Loops

The Loop category includes the three types of loops: the Forward-Loop, the Back-Loop, and the Push-Loop.

1. Forward Loop

The Forward Loop is the most desired maneuver after the Jibe. There are risks so I have provided two prepartory exercises to minimize getting hurt. But remember you still can get hurt! First try Learning Guide #1 until you have mastered the technique. Next, try Learning Drill #2 (the bouncer) because it is a low level loop and most people are afraid of getting air. Wear a helmet and any combative gear you can find.

The Standard Forward Loop is different from the Spin Loop in that the Spin Loop is usually performed in chop or flat conditions and is a more sideways rotation.

2. Back Loop

The Standard Back Loop is one of the most difficult moves to land and very few windsurfers can honestly claim a completion rate of fifty percent or more.

3. Push Loop

Push-Loops differ from Back-Loops in that they land tail first instead of nose first, the mast hand is sheeted in instead of out, the rotate around the axis of the mast in a backward flip style, and the clew hand pushes out early rather than late.


Videos

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Video Play List

  • Forward Loop -   light wind example
    Play This Video
    This example illustrates how to huck a Forward Loop in light wind and chop. Notice I lift the boom over my head to get extra lift and I look back toward the clew hand during the rotation while I extend the front arm. The key is to be really aggresive in the jump and to tuck the back leg under your butt so the nose of the board rotates around. Remember to jump out of the water (the fin must clear out of the water or you will get pulled out of the footstrap) and to hang on the booms. Note: All loops have some risk of getting hurt.
    Rider = Royn Bartholdi
  • Forward Loop -   practice example by bouncing board on a broad reach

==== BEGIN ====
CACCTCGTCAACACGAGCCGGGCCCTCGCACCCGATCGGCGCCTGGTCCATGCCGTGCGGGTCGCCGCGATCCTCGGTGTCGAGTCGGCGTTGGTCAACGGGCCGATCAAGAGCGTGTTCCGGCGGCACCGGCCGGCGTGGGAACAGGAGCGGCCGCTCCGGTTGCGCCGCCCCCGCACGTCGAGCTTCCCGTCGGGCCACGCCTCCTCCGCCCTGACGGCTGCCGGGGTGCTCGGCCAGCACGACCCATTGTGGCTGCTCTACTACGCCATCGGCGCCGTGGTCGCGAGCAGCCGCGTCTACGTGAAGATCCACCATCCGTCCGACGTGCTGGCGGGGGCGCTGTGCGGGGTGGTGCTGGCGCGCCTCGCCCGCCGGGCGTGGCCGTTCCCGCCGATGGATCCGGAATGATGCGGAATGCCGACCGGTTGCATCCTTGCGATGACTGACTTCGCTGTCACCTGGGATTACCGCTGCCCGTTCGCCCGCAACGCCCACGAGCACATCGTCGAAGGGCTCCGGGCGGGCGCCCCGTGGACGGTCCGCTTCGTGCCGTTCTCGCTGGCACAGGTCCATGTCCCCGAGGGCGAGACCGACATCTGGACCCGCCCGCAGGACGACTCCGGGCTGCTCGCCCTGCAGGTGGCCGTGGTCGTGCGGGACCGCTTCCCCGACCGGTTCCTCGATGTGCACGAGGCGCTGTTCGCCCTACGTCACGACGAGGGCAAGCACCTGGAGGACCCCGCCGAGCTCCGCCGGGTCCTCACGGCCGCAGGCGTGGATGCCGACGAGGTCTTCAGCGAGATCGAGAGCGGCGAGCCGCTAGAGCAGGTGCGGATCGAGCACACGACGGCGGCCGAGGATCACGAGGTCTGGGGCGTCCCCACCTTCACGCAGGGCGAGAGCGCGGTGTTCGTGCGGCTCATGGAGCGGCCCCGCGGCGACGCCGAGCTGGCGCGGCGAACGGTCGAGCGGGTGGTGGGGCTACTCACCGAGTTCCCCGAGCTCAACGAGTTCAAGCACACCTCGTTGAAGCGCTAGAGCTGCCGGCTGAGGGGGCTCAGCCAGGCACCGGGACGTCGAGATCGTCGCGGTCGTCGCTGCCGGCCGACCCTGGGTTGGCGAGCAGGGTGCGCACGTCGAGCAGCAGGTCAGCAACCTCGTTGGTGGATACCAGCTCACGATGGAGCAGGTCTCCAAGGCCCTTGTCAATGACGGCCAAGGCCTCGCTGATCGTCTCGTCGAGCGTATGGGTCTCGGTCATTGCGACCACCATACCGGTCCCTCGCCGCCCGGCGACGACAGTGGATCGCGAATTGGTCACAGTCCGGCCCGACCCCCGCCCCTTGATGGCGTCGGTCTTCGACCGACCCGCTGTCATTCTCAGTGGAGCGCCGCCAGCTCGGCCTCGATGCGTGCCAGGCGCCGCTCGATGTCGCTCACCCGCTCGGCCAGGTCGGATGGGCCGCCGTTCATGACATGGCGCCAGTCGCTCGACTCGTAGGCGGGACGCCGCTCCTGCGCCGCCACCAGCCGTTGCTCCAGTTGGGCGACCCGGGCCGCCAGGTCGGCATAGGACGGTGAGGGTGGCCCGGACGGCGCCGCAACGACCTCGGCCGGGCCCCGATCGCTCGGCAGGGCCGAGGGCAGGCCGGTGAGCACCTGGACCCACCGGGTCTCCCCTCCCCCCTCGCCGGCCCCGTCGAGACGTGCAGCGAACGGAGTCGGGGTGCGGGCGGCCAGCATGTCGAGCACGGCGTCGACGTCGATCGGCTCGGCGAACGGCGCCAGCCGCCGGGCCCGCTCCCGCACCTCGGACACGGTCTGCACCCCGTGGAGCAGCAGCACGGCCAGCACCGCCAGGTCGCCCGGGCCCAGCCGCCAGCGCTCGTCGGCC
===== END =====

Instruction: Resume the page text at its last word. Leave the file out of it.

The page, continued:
Play This Video
    I call this the Bouncer-Drill and I suggest you wear a helmet and as much protective gear as possible. This example demonstrates the technique without a ramp and instills a sense of what is meant by commitment. The fin must get out of the water or you will be ripped out of the footstraps, so bounce the board to get the board out of the water. Count one, two, and F*!??*!! ..... It is like a catapult but you are pulling the board with you. Remember to keep sheeting in hard and and to look back toward the clew. This hurts a little but is a good practice drill because the same technique (more or less) is used for all loops.
    Rider = Royn Bartholdi

Move Definitions for Loops

Learning to Forward Loop Drill 1: Learning to Loop (Part #1)
Learning to Forward Loop Drill 2: Learning to Loop (Part #2)
Forward Loop : An aerial maneuver involving a 360 degree forward rotation by forcing the rig forward while jumping in the air. The sailor flips upside down and around, landing upright.Also known as simply a Forward.
Spin Loop: A flat-water Forward-Loop where you rotate more sideways (laterally) over your front shoulder (like a roll) so the mast stays more parallel to the water during the rotation and clears the water. Sometimes called a Speed-Loop.
1 Handed Forward Loop: Performing a Forward-Loop with one hand. The sailor usually drops the front hand once the rotation starts.
Double Forward Loop: Performing two rotations.
No Handed Forward Loop: Performing a Forward-Loop with no hands.
Rail Grab Forward Loop: Grabbing the tail or rail with a hand during a Forward-Loop.
Table Top Forward Loop: A combination maneuver performed by throwing a table top, followed immediately by a Forward-Loop on the way down.
One Foot Forward Loop : Pulling the front foot during a forward loop.
Clew 1st Forward Loop: Performing the Forward-Loop clew first.
Back Loop : An aerial maneuver performed by leaning back when jumping off a wave (or chop) and rotating 360 degrees backwards in mid air, landing upright in the same direction you started.
1 Foot Back Loop : Pulling the front foot during a Back-Loop.
1 Hand Back Loop : Letting go of the front-hand.
Clew 1st Back Loop : Sailing into the loop clew-first.
Flat Water Back Loop : Back Loop performed in chop or flat-water by pulling the front foot and dragging it in the water as a pivot while raising the booms above the head to facilitate the rotation. Pioneered by Mitch Gringrich.
Push Loop : Backward rotation by throwing the head backwards and causing the sail to flip around.
1 Hand Push Loop : Letting go of the backhand during a Push-Loop.